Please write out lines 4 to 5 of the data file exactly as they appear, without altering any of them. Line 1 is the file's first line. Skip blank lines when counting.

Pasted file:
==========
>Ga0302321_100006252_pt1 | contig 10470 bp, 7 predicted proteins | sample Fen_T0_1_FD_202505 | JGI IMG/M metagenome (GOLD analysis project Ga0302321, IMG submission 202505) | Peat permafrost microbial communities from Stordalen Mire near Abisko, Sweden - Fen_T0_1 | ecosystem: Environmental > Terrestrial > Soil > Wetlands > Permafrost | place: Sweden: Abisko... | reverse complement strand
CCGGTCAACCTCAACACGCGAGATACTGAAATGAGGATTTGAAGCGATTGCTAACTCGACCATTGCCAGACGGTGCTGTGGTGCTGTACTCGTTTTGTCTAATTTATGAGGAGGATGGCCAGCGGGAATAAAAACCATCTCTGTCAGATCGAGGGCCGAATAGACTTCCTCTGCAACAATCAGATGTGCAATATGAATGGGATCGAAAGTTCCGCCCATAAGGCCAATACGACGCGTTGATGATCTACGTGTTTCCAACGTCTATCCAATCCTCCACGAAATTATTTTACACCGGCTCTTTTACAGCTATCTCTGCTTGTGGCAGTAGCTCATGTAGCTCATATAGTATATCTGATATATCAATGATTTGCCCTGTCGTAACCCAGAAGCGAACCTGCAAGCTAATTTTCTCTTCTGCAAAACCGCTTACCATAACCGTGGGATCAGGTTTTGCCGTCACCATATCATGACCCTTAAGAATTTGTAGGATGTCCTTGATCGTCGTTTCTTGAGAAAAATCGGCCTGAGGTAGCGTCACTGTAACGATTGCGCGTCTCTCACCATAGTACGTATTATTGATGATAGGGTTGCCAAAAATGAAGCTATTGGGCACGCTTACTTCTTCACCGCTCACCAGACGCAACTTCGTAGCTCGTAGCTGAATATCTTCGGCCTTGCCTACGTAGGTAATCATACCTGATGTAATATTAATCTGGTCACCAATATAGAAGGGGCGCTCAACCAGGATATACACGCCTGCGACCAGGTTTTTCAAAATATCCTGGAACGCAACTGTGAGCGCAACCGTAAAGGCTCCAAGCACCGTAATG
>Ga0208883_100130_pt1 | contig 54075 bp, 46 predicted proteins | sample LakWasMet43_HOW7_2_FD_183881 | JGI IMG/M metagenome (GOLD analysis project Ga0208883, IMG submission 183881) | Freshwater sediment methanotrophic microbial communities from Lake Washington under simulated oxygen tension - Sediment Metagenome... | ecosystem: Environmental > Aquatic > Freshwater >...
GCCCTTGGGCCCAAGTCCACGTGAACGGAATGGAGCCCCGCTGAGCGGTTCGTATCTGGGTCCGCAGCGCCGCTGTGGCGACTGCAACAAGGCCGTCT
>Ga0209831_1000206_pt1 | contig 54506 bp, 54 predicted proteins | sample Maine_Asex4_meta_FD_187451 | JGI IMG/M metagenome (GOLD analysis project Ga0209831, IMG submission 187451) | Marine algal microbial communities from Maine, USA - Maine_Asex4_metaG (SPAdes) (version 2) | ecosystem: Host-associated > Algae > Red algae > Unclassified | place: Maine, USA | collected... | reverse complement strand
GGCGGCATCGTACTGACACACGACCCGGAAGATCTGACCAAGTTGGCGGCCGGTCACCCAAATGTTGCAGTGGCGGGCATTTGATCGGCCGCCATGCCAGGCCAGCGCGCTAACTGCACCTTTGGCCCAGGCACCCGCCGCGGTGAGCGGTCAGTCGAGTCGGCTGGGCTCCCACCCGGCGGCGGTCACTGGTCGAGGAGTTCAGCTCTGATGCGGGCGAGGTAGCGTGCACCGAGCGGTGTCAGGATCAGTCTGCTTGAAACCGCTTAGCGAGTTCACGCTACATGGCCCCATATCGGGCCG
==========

GCCCTTGGGCCCAAGTCCACGTGAACGGAATGGAGCCCCGCTGAGCGGTTCGTATCTGGGTCCGCAGCGCCGCTGTGGCGACTGCAACAAGGCCGTCT
>Ga0209831_1000206_pt1 | contig 54506 bp, 54 predicted proteins | sample Maine_Asex4_meta_FD_187451 | JGI IMG/M metagenome (GOLD analysis project Ga0209831, IMG submission 187451) | Marine algal microbial communities from Maine, USA - Maine_Asex4_metaG (SPAdes) (version 2) | ecosystem: Host-associated > Algae > Red algae > Unclassified | place: Maine, USA | collected... | reverse complement strand